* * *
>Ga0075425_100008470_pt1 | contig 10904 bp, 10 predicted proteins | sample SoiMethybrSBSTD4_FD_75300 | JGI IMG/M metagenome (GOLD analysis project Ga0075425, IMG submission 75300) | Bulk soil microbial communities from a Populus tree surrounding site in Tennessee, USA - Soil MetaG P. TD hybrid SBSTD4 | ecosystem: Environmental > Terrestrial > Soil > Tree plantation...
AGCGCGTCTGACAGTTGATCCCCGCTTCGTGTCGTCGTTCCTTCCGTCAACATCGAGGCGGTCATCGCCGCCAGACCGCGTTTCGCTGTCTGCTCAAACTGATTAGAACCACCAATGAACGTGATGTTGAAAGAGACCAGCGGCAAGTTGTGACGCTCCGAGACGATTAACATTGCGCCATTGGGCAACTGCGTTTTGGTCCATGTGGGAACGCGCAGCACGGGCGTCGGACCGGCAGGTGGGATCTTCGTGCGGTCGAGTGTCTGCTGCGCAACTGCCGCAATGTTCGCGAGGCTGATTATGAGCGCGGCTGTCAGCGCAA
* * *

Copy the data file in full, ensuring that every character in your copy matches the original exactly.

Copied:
>Ga0075425_100008470_pt1 | contig 10904 bp, 10 predicted proteins | sample SoiMethybrSBSTD4_FD_75300 | JGI IMG/M metagenome (GOLD analysis project Ga0075425, IMG submission 75300) | Bulk soil microbial communities from a Populus tree surrounding site in Tennessee, USA - Soil MetaG P. TD hybrid SBSTD4 | ecosystem: Environmental > Terrestrial > Soil > Tree plantation...
AGCGCGTCTGACAGTTGATCCCCGCTTCGTGTCGTCGTTCCTTCCGTCAACATCGAGGCGGTCATCGCCGCCAGACCGCGTTTCGCTGTCTGCTCAAACTGATTAGAACCACCAATGAACGTGATGTTGAAAGAGACCAGCGGCAAGTTGTGACGCTCCGAGACGATTAACATTGCGCCATTGGGCAACTGCGTTTTGGTCCATGTGGGAACGCGCAGCACGGGCGTCGGACCGGCAGGTGGGATCTTCGTGCGGTCGAGTGTCTGCTGCGCAACTGCCGCAATGTTCGCGAGGCTGATTATGAGCGCGGCTGTCAGCGCAA